I am (almost) ashamed. I have been one post away from finishing Known By Fruit for two months. But today I fix that and complete the final distinguishing mark of religious affections. To catch us up to speed, you may remember that genuine affections are spiritual, Godward, truth-driven, nature-changing and relentless. In addition, Genuine religious affections are fruitful.
Not only is this the last and longest section in The Religious Affections it is also the most important. For Edwards the best proof was always here, not in talk, not in feelings, not in imaginations and impressions, but in the fruit of Christian practice. This implied three things about the Christian’s conduct:
- That his behavior or practice in the world, be universally conformed to, and directed by, Christian rules.
- That he makes a business of such a holy practice above all things; that it be a business which he is chiefly engaged in, and devoted to, and pursues with highest earnestness and diligence: so that he may be said to make this practice of religion eminently his work and business.
- That he persists in it to the end of life: so that it may be said, not only to be his business at certain seasons, the business of the Sabbath days, or extraordinary times, or the business of a month, or year, or of seven years, or his business under certain circumstances, but the business of his life; it being that business which he perseveres in through all changes, and under all trials as long as he lives. (308-309)
In other words, if a man’s affections are genuine and spiritual he will see Scripture as the definitive blueprint for right behavior, he will pursue of holy practice as the highest priority of his life, and he will be consistent and persevere in this for all his life. The apostle John clarifies the conclusive property of righteous practice in 1 John 3:6-10.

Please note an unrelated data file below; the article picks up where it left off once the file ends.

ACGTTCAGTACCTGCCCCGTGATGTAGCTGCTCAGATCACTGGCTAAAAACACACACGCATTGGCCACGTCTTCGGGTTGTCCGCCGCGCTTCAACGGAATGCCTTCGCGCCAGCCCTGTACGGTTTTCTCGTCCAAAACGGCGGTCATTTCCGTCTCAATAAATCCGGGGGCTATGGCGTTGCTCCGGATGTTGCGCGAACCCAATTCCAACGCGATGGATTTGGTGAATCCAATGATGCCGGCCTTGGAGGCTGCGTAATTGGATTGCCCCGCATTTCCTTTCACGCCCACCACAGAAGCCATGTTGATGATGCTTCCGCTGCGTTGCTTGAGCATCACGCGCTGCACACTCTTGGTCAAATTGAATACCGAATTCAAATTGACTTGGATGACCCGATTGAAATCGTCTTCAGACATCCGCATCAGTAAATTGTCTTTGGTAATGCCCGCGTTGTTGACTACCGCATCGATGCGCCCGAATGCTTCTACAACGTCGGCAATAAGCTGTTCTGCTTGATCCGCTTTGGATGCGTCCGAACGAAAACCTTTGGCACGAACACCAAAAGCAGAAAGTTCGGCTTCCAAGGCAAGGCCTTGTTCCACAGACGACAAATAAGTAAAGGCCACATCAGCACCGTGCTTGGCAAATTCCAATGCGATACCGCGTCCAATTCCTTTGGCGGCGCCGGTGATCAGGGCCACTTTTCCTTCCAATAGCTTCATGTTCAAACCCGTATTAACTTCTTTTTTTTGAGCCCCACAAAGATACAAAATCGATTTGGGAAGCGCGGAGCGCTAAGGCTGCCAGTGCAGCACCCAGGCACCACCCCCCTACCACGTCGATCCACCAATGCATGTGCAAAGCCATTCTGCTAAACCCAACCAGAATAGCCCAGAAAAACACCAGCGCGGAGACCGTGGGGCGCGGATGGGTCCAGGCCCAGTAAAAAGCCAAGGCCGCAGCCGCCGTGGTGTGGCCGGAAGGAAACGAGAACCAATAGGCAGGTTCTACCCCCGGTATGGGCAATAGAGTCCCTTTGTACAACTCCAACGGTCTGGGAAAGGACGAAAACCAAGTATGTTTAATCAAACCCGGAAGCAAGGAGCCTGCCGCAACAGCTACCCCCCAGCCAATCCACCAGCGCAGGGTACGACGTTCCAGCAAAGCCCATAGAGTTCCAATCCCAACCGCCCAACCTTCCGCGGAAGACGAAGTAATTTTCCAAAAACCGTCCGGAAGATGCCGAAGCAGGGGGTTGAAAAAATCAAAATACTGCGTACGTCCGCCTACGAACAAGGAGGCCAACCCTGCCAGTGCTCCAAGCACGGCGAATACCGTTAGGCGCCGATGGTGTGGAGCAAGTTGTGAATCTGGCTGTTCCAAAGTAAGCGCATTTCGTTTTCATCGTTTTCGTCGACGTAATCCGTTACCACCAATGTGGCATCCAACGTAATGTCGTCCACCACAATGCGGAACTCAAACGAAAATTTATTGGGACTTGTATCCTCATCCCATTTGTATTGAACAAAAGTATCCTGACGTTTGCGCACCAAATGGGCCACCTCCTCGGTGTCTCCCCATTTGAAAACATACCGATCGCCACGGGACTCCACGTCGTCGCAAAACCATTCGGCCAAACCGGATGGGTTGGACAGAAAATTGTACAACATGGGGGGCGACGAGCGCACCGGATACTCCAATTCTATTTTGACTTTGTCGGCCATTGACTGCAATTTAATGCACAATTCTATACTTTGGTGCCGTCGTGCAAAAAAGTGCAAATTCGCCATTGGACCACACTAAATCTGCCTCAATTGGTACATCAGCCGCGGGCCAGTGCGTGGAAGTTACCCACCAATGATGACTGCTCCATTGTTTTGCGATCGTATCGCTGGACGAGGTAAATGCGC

No one who abides in him keeps on sinning; no one who keeps on sinning has either seen him or known him. Little children, let no one deceive you. Whoever practices righteousness is righteous, as he is righteous. Whoever makes a practice of sinning is of the devil, for the devil has been sinning from the beginning. The reason the Son of God appeared was to destroy the works of the devil. No one born of God makes a practice of sinning, for God’s seed abides in him, and he cannot keep on sinning because he has been born of God. By this it is evident who are the children of God, and who are the children of the devil: whoever does not practice righteousness is not of God, nor is the one who does not love his brother.
And I mean, why wouldn’t our lives be fruitful? God has planned and prepared good works for us (Ephesians 2:10), He has made us dead to sin by our union with Christ (Romans 6), He has given us His Holy Spirit to enable holy living (Romans 8) and to produce fruit in us (Galatians 5). The Holy Spirit is the guarantee of finishing this for the future, so He who began a good work will be faithful to complete it. God is on our side! Edwards celebrates the certainty of divinely produces fruit: